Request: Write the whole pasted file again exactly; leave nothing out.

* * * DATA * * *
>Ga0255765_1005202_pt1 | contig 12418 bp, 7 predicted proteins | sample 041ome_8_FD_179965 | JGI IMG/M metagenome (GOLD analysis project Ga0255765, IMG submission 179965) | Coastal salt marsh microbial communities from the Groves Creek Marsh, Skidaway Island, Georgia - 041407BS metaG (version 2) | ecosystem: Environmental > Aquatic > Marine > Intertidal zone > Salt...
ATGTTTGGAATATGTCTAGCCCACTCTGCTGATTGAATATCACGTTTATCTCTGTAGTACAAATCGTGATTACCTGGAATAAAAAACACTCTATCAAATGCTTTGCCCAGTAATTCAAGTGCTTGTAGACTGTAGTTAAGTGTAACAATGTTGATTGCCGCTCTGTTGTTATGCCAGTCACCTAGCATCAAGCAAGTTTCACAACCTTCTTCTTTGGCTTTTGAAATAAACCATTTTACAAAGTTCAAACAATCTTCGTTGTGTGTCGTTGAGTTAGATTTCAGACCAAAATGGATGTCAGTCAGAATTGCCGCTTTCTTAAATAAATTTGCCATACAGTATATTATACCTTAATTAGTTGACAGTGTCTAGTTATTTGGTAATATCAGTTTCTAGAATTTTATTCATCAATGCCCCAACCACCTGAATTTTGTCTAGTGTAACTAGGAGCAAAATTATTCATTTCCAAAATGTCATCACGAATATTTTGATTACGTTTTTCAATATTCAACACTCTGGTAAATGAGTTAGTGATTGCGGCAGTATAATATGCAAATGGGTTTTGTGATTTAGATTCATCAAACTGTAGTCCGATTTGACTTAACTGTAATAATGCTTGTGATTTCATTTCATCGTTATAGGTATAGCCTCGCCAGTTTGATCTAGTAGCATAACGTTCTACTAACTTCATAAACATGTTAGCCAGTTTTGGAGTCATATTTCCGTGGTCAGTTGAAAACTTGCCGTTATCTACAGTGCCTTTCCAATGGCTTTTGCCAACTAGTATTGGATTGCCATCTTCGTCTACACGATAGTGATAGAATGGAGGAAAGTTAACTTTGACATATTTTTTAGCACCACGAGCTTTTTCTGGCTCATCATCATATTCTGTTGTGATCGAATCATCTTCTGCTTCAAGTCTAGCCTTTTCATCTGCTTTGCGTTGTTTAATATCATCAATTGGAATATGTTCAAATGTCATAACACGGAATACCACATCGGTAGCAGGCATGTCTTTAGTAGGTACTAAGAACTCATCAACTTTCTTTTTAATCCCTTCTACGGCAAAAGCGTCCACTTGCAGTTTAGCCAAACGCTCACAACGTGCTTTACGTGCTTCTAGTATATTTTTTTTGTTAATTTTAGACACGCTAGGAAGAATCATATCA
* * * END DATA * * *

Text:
>Ga0255765_1005202_pt1 | contig 12418 bp, 7 predicted proteins | sample 041ome_8_FD_179965 | JGI IMG/M metagenome (GOLD analysis project Ga0255765, IMG submission 179965) | Coastal salt marsh microbial communities from the Groves Creek Marsh, Skidaway Island, Georgia - 041407BS metaG (version 2) | ecosystem: Environmental > Aquatic > Marine > Intertidal zone > Salt...
ATGTTTGGAATATGTCTAGCCCACTCTGCTGATTGAATATCACGTTTATCTCTGTAGTACAAATCGTGATTACCTGGAATAAAAAACACTCTATCAAATGCTTTGCCCAGTAATTCAAGTGCTTGTAGACTGTAGTTAAGTGTAACAATGTTGATTGCCGCTCTGTTGTTATGCCAGTCACCTAGCATCAAGCAAGTTTCACAACCTTCTTCTTTGGCTTTTGAAATAAACCATTTTACAAAGTTCAAACAATCTTCGTTGTGTGTCGTTGAGTTAGATTTCAGACCAAAATGGATGTCAGTCAGAATTGCCGCTTTCTTAAATAAATTTGCCATACAGTATATTATACCTTAATTAGTTGACAGTGTCTAGTTATTTGGTAATATCAGTTTCTAGAATTTTATTCATCAATGCCCCAACCACCTGAATTTTGTCTAGTGTAACTAGGAGCAAAATTATTCATTTCCAAAATGTCATCACGAATATTTTGATTACGTTTTTCAATATTCAACACTCTGGTAAATGAGTTAGTGATTGCGGCAGTATAATATGCAAATGGGTTTTGTGATTTAGATTCATCAAACTGTAGTCCGATTTGACTTAACTGTAATAATGCTTGTGATTTCATTTCATCGTTATAGGTATAGCCTCGCCAGTTTGATCTAGTAGCATAACGTTCTACTAACTTCATAAACATGTTAGCCAGTTTTGGAGTCATATTTCCGTGGTCAGTTGAAAACTTGCCGTTATCTACAGTGCCTTTCCAATGGCTTTTGCCAACTAGTATTGGATTGCCATCTTCGTCTACACGATAGTGATAGAATGGAGGAAAGTTAACTTTGACATATTTTTTAGCACCACGAGCTTTTTCTGGCTCATCATCATATTCTGTTGTGATCGAATCATCTTCTGCTTCAAGTCTAGCCTTTTCATCTGCTTTGCGTTGTTTAATATCATCAATTGGAATATGTTCAAATGTCATAACACGGAATACCACATCGGTAGCAGGCATGTCTTTAGTAGGTACTAAGAACTCATCAACTTTCTTTTTAATCCCTTCTACGGCAAAAGCGTCCACTTGCAGTTTAGCCAAACGCTCACAACGTGCTTTACGTGCTTCTAGTATATTTTTTTTGTTAATTTTAGACACGCTAGGAAGAATCATATCA